In a letter to healthcare providers dated 11 July 2023, the US Food and Drug Administration (FDA) communicates that the risk of mortality associated with paclitaxel-coated devices to treat peripheral arterial disease (PAD) is no longer supported based on the totality of the available data and analyses.
This update signals a lowering of the red flag raised in a 2019 letter from the Administration—published in response to a meta-analysis that indicated a late mortality signal—warning that treatment of PAD with paclitaxel-coated balloons and paclitaxel-eluting stents was “potentially associated with increased mortality”.
Alongside the letter, the US FDA has updated its recommendations for healthcare providers regarding the use of paclitaxel-coated balloons and stents for PAD. As well as removing reference to the possibility of increased mortality with these devices, the amended guidance softens the language around the monitoring of patients who have been treated with paclitaxel-coated stents and balloons, stating that healthcare providers should continue ‘routine’ rather than ‘close’ monitoring of these patients, as had previously been stated.
The safety of paclitaxel—used in peripheral interventions to prevent restenosis—was called into question by data put forward in 2018 by Konstantinos Katsanos (University of Patras, Patras, Greece) et al that pointed to an increased risk of death at two and five years following the use of paclitaxel-coated balloons and paclitaxel-eluting stents in the femoropopliteal artery.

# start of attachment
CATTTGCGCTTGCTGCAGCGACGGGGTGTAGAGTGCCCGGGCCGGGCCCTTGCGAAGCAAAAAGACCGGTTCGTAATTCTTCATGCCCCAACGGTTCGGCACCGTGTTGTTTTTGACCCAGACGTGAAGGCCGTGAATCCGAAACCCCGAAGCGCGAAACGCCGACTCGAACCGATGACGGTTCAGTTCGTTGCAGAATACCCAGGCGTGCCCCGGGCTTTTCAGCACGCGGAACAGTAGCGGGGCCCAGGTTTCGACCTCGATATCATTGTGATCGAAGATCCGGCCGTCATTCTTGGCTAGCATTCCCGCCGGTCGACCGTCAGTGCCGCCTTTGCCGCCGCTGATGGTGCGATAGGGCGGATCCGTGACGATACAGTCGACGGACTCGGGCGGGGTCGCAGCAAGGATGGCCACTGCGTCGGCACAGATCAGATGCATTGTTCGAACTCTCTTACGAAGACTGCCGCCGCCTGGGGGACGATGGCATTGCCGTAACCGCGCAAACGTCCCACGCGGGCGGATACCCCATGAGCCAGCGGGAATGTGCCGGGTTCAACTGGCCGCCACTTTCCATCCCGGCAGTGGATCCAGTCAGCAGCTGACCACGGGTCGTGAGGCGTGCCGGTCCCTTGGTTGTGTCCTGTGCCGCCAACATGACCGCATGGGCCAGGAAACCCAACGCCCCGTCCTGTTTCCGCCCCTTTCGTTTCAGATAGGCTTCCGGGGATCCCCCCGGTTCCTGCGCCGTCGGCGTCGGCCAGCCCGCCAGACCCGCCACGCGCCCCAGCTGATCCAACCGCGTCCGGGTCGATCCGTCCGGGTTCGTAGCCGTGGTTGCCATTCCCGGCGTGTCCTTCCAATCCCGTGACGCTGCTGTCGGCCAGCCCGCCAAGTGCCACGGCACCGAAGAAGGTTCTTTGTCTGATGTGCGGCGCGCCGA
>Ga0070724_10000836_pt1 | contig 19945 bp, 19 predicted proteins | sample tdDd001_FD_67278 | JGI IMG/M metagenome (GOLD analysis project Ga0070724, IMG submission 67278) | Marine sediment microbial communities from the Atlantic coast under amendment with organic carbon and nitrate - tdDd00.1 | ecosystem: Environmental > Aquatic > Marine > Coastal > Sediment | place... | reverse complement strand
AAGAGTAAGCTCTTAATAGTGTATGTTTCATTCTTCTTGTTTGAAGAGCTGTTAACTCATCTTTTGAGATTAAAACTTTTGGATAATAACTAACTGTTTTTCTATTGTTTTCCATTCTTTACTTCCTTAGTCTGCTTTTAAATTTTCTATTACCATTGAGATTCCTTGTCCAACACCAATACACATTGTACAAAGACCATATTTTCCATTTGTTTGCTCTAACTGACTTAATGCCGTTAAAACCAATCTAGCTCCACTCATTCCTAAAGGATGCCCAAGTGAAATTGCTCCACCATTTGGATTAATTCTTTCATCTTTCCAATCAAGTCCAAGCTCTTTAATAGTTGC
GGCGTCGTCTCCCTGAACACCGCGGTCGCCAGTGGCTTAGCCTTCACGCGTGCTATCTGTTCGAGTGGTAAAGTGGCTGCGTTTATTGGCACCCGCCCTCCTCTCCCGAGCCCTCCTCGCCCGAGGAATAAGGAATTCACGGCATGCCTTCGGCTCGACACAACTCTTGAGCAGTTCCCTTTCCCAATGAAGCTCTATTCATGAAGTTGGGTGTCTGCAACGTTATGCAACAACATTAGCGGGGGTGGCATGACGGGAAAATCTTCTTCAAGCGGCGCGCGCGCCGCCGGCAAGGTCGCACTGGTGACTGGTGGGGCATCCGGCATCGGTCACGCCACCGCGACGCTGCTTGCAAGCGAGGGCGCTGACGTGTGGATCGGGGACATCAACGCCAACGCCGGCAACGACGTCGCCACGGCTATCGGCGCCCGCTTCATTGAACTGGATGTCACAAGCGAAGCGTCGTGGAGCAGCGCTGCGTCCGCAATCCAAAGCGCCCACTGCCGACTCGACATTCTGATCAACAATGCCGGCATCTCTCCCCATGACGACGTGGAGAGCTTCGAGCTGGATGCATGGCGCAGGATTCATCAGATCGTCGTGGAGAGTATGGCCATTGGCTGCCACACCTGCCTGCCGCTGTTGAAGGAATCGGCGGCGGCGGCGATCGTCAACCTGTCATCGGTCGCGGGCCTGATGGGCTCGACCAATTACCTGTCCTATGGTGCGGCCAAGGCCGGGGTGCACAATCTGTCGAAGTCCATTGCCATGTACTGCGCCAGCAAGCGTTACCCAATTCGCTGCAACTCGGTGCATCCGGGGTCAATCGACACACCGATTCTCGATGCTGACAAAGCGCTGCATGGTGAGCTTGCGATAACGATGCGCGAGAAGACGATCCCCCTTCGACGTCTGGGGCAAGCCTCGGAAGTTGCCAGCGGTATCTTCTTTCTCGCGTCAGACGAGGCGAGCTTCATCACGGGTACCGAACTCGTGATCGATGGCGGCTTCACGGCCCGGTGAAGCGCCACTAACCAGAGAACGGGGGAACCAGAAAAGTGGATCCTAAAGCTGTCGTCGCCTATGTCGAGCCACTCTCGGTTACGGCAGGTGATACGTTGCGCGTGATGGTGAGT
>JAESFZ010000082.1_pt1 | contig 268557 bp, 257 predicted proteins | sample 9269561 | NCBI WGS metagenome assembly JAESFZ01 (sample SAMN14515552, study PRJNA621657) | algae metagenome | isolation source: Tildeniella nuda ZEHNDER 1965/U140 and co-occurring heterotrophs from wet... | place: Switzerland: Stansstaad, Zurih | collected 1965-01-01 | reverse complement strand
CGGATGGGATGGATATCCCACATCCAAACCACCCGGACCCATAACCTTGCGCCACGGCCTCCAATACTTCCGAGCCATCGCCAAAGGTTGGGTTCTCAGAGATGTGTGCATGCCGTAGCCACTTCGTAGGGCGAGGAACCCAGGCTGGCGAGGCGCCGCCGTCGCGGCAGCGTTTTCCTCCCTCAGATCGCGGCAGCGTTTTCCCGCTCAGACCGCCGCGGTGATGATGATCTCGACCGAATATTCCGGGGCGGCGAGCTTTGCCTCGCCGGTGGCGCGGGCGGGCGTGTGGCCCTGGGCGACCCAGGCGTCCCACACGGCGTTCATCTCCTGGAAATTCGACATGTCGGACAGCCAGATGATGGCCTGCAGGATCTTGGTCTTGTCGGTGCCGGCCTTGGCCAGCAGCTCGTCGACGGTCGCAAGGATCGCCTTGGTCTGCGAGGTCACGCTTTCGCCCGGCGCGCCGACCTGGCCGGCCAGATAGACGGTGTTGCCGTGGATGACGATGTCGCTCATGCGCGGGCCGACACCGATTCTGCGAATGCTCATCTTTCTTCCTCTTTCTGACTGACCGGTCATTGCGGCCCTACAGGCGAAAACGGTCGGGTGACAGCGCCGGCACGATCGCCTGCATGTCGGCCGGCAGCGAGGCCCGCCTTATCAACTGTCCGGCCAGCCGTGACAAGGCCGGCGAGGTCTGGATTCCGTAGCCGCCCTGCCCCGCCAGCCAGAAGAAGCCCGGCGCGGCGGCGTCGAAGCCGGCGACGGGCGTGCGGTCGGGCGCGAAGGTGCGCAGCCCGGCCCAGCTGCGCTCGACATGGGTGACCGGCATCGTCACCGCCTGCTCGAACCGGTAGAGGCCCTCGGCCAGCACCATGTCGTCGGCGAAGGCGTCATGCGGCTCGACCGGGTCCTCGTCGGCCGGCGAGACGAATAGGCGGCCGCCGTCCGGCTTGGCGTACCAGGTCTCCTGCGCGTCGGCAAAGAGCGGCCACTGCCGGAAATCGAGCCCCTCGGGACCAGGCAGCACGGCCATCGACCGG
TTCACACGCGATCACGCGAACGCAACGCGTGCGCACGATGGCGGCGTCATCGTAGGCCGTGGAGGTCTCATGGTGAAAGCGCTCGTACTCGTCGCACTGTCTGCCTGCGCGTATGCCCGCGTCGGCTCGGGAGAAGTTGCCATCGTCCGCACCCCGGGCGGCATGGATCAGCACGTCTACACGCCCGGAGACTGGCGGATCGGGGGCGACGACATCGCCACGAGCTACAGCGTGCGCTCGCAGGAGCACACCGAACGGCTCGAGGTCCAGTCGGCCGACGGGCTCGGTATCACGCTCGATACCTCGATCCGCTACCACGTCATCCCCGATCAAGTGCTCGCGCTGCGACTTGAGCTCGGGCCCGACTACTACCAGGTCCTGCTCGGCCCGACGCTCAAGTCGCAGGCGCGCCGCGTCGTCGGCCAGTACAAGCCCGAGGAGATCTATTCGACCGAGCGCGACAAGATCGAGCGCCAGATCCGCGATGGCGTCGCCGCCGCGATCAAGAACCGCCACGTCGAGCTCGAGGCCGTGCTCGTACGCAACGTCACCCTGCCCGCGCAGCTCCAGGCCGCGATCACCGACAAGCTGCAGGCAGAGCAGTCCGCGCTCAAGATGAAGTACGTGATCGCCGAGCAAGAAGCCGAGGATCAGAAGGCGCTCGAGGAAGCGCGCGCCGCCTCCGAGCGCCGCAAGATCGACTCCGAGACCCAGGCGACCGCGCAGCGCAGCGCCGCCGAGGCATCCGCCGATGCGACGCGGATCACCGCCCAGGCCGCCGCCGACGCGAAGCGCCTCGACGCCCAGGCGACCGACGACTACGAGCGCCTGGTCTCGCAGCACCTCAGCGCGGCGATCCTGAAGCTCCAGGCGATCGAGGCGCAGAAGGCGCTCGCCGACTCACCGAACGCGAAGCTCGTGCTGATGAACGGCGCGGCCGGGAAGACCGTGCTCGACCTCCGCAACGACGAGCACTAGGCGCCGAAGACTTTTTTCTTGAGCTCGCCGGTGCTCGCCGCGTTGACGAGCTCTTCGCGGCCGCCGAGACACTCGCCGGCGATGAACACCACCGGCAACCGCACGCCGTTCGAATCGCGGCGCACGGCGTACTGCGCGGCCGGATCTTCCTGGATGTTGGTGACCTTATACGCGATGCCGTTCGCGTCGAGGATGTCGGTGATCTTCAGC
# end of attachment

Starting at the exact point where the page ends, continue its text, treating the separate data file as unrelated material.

The FDA responded, notifying healthcare providers in early 2019 about a late mortality signal in patients treated for PAD in the femoropopliteal artery with paclitaxel-coated balloons and paclitaxel-eluting stents. Their most recent update on the topic, prior to that shared on 11 July 2023, was posted in August 2019.
In its new update, the FDA notes that “additional data from the pivotal randomised controlled trials (RCTs) has become available,” and that the Administration has worked with device manufacturers and external stakeholders to develop the protocol and analysis plan for new data generation.
The FDA references the fact that device manufacturers collaborated in an updated meta-analysis, which included “additional studies, more complete vital status information, and longer-term follow-up compared to prior studies”. Patient follow-up in these studies ranged from two to five years, the Administration notes, and led it to conclude that the updated RCT meta-analysis “does not indicate that the use of paclitaxel-coated devices is associated with a late mortality signal”.
Furthermore, the FDA states that it also reviewed additional analysed of the risk for late mortality, including the SWEDEPAD trial interim analysis, the VOYAGER PAD study, the German BARMER Health Insurance study, the US Veterans Health Administration study and the Medicare SAFE-PAD study. “None of these studies, with mean or median follow-up ranging from 1.7 to 3.5 years, found a risk for late mortality associated with paclitaxel-coated devices,” the FDA communicates, adding that longer-term follow-up in several of these studies is ongoing.
“Today marks an important chapter for the entire vascular community,” commented Eric Secemsky (Beth Israel Deaconess Medical Center, Boston, USA). “The paclitaxel controversy threatened the endovascular space. Patients were unable to access devices demonstrated in randomised trials to improve limb outcomes.
“Physicians were concerned about their patients well being as well as their own legal protection. The reversal by the FDA will now allow us to get these devices to our patients and re-invest in developing novel technology that can serve our patients in the future. We have a lot to learn from this chapter and hopefully we are all better clinicians and scientists because of this experience.”